So, yeah. I got a few minutes after all of this to speed-teach. But that's not a complaint; the other business of the day was just as important. It was simply unexpected.

It was an amazing experience to try to teach a lesson about God and his love for us and our relationship to him to this eclectic group. Several things I said left the Gomez girls wide-eyed and stirred them to put down their cell phone and ask questions like: "Does God like the ganstas? Does he like the punks?" "When it rains, is He mad?" And in response to my statement that we have a prophet living today, one shouted out, "Where is he?!" and was anxious to see his picture.

We didn't make it through the whole lesson, which is sad, but I believe we covered what was most needed for that day. Still, I keep turning the thing over in my mind, trying to learn it myself, because it is so basic and so often I lose my connection with the concepts. It's so easy to get swallowed up by the wrong perspective.

I think I'll adapt some chunks of my notes for posting here. If anybody wants to play class with me as I go along, that would be a real pleasure. Here's how it starts, with a sweet hymn:

God is Love

Earth, with her ten thousand flowers,
Air, with all its beams and showers,
Heaven's infinite expanse,
Sea's resplendent countenance--

All around and all above
Bear this record: God is love.

Sounds among the vales and hills,
In the woods and by the rills,
Of the breeze and of the bird,
By the gentle murmur stirred--

Sacred songs, beneath, above,
Have one chorus: God is love.

All the hopes that sweetly start
From the fountain of the heart,
All the bliss that ever comes
To our earthly human homes,

All the voices from above
Sweetly whisper: God is love.


b. said...

When the teacher is ready the student will appear......
(or is it the other way around?)
Whichever.....I'm here on the front row.
ps. that hymn really is BEAUTIFUL

compulsive writer said...

Granted I'm typically on the back row, but wherever I am in this class you've got my undivided attention...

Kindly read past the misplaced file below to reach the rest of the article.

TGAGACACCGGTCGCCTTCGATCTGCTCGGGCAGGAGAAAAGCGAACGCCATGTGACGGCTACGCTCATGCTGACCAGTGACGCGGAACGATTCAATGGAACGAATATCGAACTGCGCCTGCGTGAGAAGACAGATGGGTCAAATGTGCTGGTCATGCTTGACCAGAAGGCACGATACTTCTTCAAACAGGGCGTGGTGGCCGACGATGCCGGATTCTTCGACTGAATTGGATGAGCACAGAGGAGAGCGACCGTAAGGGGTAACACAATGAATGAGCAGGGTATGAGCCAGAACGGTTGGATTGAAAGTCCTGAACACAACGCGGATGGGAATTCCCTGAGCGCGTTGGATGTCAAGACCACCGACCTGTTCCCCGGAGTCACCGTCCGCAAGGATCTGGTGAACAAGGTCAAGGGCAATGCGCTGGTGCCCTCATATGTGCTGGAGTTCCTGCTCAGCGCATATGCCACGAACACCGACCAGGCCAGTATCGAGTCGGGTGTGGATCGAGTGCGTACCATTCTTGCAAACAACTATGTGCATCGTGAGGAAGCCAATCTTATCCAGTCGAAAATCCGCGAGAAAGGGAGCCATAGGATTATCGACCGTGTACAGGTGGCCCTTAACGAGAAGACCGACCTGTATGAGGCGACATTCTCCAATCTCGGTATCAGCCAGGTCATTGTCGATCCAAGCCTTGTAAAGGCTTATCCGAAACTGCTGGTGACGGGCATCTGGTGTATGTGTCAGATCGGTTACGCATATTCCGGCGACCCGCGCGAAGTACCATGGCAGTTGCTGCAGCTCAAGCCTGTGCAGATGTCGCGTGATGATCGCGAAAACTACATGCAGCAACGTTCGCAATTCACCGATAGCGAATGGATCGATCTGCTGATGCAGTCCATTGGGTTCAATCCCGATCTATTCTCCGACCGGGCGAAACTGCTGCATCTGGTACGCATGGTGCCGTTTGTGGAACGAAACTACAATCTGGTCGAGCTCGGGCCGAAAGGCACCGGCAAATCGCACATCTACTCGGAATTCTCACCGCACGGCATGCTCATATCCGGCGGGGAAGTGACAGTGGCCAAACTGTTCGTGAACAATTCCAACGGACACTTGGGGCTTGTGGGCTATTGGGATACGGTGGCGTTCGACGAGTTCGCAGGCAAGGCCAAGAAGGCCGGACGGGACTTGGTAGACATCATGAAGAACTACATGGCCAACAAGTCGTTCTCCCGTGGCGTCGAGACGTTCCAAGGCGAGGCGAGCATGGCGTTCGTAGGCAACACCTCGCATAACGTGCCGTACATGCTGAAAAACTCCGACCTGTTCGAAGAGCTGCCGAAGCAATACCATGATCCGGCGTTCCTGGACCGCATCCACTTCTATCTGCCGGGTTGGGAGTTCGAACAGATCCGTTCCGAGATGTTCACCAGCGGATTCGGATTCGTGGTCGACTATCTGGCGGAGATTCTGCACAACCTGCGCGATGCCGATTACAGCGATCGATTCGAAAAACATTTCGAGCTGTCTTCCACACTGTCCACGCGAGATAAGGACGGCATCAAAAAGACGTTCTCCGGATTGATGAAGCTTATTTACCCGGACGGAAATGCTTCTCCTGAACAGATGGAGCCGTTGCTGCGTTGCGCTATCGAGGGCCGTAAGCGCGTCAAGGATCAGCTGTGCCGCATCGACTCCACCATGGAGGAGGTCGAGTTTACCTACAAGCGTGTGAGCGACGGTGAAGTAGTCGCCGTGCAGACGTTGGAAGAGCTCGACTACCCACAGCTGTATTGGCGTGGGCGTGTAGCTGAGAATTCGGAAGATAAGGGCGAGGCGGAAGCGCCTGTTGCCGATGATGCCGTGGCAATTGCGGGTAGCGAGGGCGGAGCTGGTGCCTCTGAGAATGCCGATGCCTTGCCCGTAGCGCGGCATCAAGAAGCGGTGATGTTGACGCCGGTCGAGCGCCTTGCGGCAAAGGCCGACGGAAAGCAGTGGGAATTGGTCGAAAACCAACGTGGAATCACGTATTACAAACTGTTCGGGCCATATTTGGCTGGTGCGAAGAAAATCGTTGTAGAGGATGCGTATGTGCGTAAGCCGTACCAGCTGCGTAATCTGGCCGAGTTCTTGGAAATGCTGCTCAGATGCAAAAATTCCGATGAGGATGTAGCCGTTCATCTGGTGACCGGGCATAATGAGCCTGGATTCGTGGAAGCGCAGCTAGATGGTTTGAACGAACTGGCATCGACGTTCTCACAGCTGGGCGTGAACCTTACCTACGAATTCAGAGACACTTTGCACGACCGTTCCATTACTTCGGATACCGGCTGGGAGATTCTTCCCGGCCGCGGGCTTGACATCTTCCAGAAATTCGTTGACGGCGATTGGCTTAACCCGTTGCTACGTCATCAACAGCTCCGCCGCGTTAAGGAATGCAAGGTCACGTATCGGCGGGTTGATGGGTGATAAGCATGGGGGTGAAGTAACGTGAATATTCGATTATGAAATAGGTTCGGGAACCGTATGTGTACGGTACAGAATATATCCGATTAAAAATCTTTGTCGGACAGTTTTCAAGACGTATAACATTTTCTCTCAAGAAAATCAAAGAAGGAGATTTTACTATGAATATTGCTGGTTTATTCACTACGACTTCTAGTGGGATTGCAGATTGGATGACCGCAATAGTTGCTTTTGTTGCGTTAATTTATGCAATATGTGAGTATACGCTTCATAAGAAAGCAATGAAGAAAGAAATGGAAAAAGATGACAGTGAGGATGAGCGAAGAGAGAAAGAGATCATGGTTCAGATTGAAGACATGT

Becca said...

I'm ready to learn from you anyday.

Johanna said...

I'm in class too.

(OH I remember those Sundays in YW. Those girls are lucky to have you for an hour or 10 minutes. I just found out a friend who I never *pictured* losing her faith has. It has made me think more of the importance of supporting and strengthening each other in and expressing our convictions of the gospel. You're so good at both.)

Geo said...

Ladies, thanks. No gum under the seats, please. And there will be a pop quiz after each of my droning lectures . . . .

joh: Every time I see somebody I love spin out of orbit I anxiously mumble to myself some knock-on-wood version of the sentiment: "There but for the grace of God go I." Faith is so easy to lose if we don't tend it, or don't choose the most sustaining and sustainable ways to meet our own needs. I believe you're so right that unity and compassion and sharing help us keep ourselves and our faith together.

You can give pop quizzes too, o teachers!

Jory Dayne said...

Geo -- gotta love those moments when the spirit really comes in and qualifies what you were guided to say. Teaching by the spirit and with the spirit is an incredible feeling. This was really uplifiting to read, thanks.


Geo said...

Jory! Jory! How nice to have you here again! I'm honored! I will pay you a blog visit soon . . . .